Coco Chanel then proceeded to unveil the legendary 2.55 bag, launched in February 1955, the quilted bag is named after its own birthday. The same year Pour Monsieur was introduced – the only men’s fragrance to be released during Chanel’s lifetime.
Taking her first step into shoe design, Chanel once again broke the conventional with the fabled Chanel shoe. Released in 1957, a timeless classic, the two-tone shoes featured sling backs in beige with a black toe.
“The black, slightly square toe shortened the foot,” explains Monsieur Massaro, the house shoemaker at the time. “The beige melted into the whole and lengthened the leg. It was a very pure design, accentuated by the fineness of the straps. We rejected the idea of a buckle, which looked a little bit old-fashioned, preferring instead to add a little elastic on the low-cut inner side. This elastic adapted to the shape of the foot, adjusting its every tension and following its movement.”
( Cited from CHANEL GETS TONED – 19 April 2007 Vogue Article)
With a range of outstanding achievements including a Broadway Musical based on her life, Coco Chanel died on January 10th, 1971 and now rests in Lausanne, Switzerland.
After Coco Chanel
In 1981, Jaques Polge was appointed master perfumer of the brand, two years later, Karl Lagerfeld was allotted artistic director keeping the Chanel legacy very much alive.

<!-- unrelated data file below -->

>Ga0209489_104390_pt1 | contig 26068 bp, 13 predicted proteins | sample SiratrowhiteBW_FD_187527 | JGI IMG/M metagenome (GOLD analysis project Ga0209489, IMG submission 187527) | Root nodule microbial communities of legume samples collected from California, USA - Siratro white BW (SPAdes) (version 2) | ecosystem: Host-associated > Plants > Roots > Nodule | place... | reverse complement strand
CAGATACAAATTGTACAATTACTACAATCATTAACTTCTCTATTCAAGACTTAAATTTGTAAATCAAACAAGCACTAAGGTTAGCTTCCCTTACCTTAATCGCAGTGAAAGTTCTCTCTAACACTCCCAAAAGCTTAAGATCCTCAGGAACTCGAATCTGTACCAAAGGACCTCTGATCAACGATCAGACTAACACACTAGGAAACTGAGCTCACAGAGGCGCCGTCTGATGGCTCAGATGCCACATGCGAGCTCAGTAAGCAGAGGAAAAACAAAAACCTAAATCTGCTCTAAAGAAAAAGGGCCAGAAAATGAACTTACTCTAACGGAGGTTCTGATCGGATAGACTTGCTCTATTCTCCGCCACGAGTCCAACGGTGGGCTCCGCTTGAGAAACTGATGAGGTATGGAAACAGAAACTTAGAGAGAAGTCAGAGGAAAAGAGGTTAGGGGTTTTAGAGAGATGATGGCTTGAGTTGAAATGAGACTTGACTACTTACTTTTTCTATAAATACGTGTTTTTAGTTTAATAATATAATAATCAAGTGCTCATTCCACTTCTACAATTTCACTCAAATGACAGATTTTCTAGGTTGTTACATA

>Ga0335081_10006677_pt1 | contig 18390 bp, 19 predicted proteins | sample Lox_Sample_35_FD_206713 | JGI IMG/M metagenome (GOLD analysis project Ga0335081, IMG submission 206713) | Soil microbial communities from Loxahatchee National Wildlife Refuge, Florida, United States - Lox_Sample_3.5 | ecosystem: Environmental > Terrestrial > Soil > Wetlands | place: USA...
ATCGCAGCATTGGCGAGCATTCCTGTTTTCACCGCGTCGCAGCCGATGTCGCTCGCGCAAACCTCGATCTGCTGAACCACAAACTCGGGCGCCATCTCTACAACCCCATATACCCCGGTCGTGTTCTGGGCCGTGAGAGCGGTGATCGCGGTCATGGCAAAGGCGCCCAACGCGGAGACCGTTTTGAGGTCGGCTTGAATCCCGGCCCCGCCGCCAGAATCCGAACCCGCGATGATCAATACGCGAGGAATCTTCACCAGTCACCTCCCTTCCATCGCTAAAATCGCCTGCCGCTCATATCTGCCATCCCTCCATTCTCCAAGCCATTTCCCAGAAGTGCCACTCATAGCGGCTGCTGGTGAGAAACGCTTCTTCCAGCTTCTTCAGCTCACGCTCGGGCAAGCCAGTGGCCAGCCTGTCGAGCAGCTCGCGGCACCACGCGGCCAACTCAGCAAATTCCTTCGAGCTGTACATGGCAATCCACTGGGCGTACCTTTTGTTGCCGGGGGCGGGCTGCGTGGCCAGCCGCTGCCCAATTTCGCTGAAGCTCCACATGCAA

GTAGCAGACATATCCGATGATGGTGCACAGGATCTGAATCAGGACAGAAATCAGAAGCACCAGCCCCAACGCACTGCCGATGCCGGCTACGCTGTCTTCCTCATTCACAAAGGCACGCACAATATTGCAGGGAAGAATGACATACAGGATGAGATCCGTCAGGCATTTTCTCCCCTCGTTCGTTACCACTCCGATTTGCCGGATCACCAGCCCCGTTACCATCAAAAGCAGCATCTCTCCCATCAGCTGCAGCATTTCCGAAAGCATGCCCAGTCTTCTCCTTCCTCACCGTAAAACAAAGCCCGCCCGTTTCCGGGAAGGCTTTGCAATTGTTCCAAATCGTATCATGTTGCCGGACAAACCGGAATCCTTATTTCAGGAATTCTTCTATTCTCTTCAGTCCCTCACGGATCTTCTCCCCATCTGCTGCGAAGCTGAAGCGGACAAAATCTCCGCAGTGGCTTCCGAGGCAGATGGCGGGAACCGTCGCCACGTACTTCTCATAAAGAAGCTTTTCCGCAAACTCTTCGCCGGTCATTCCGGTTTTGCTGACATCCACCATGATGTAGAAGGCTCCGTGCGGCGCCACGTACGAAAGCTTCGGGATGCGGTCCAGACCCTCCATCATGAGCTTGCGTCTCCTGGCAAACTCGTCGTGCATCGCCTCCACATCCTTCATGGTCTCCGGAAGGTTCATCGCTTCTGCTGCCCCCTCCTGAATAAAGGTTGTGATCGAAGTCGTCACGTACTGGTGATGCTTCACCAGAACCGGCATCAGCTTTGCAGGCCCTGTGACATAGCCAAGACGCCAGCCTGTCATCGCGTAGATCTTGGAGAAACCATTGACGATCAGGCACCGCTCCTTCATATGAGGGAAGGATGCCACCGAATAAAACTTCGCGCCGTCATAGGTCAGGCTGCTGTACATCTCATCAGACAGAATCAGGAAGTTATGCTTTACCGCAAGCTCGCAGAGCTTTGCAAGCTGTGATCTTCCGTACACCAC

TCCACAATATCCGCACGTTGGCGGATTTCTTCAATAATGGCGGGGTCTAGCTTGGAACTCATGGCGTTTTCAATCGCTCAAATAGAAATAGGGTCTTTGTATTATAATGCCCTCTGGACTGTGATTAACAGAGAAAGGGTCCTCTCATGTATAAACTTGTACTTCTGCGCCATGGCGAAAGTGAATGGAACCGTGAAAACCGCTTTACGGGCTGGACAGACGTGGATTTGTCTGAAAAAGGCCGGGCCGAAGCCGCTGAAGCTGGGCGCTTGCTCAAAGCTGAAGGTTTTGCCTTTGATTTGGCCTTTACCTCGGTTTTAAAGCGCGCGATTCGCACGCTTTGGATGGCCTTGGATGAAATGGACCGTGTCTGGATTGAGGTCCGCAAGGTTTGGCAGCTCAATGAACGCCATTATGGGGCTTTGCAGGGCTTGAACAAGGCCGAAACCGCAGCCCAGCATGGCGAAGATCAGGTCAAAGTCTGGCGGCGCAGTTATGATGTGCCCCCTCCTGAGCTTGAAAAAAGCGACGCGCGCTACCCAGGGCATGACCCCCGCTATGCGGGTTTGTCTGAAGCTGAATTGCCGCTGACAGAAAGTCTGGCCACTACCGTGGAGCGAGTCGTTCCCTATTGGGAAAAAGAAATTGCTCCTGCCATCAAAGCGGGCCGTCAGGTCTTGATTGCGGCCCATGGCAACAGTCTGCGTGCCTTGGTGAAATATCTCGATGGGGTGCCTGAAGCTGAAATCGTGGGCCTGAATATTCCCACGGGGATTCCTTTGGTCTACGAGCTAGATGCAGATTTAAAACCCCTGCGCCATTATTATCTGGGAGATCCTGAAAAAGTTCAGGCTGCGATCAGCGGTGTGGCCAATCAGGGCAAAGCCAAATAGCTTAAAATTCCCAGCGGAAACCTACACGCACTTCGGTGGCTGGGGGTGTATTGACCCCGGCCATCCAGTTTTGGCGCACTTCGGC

Revolutionising Women’s Fashion – The Chanel Suit and ‘LBD’
In 1923 Mademoiselle Chanel’s revolutionised fashion by introducing the Chanel suit. The signature design consisted of a collarless jacket and well-fitted skirt. Taking inspiration from menswear, the suit was softened to promote the importance of comfort.
The origins of the little black dress also tracks back to the 1920s. The colour black had been associated with mourning but Coco Chanel created a chic version. In 1926, American Vogue published a photo of the short, simple black dress and predicted that the LBD would become “a sort of uniform for all women of taste”. This contribution has lasted the test of time and the LBD continues to be a staple in many women’s wardrobes.